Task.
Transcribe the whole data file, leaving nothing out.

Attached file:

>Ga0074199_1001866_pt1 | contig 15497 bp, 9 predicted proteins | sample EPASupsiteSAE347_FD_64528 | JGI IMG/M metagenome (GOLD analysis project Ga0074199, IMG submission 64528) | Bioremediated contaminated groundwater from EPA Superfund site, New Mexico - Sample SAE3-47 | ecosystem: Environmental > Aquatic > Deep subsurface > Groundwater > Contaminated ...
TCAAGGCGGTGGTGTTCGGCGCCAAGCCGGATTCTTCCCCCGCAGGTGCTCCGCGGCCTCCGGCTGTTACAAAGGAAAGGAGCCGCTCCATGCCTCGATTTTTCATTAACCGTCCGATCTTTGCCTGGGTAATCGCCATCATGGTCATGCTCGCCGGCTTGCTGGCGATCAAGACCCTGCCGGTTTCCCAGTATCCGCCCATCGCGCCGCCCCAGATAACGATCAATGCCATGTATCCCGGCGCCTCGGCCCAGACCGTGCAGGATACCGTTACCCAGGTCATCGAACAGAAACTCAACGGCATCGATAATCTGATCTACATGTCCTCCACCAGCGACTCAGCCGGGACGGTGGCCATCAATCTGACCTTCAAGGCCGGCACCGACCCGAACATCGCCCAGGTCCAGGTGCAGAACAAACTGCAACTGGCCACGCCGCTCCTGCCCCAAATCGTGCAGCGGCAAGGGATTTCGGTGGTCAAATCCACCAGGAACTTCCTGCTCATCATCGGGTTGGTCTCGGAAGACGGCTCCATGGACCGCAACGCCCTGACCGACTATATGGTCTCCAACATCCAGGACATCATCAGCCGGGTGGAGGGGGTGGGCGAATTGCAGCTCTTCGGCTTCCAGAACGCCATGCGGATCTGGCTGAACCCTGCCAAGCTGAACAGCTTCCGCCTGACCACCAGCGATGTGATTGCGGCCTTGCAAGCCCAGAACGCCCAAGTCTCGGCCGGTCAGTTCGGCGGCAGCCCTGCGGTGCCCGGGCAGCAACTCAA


>Ga0074199_1001866_pt1 | contig 15497 bp, 9 predicted proteins | sample EPASupsiteSAE347_FD_64528 | JGI IMG/M metagenome (GOLD analysis project Ga0074199, IMG submission 64528) | Bioremediated contaminated groundwater from EPA Superfund site, New Mexico - Sample SAE3-47 | ecosystem: Environmental > Aquatic > Deep subsurface > Groundwater > Contaminated ...
TCAAGGCGGTGGTGTTCGGCGCCAAGCCGGATTCTTCCCCCGCAGGTGCTCCGCGGCCTCCGGCTGTTACAAAGGAAAGGAGCCGCTCCATGCCTCGATTTTTCATTAACCGTCCGATCTTTGCCTGGGTAATCGCCATCATGGTCATGCTCGCCGGCTTGCTGGCGATCAAGACCCTGCCGGTTTCCCAGTATCCGCCCATCGCGCCGCCCCAGATAACGATCAATGCCATGTATCCCGGCGCCTCGGCCCAGACCGTGCAGGATACCGTTACCCAGGTCATCGAACAGAAACTCAACGGCATCGATAATCTGATCTACATGTCCTCCACCAGCGACTCAGCCGGGACGGTGGCCATCAATCTGACCTTCAAGGCCGGCACCGACCCGAACATCGCCCAGGTCCAGGTGCAGAACAAACTGCAACTGGCCACGCCGCTCCTGCCCCAAATCGTGCAGCGGCAAGGGATTTCGGTGGTCAAATCCACCAGGAACTTCCTGCTCATCATCGGGTTGGTCTCGGAAGACGGCTCCATGGACCGCAACGCCCTGACCGACTATATGGTCTCCAACATCCAGGACATCATCAGCCGGGTGGAGGGGGTGGGCGAATTGCAGCTCTTCGGCTTCCAGAACGCCATGCGGATCTGGCTGAACCCTGCCAAGCTGAACAGCTTCCGCCTGACCACCAGCGATGTGATTGCGGCCTTGCAAGCCCAGAACGCCCAAGTCTCGGCCGGTCAGTTCGGCGGCAGCCCTGCGGTGCCCGGGCAGCAACTCAA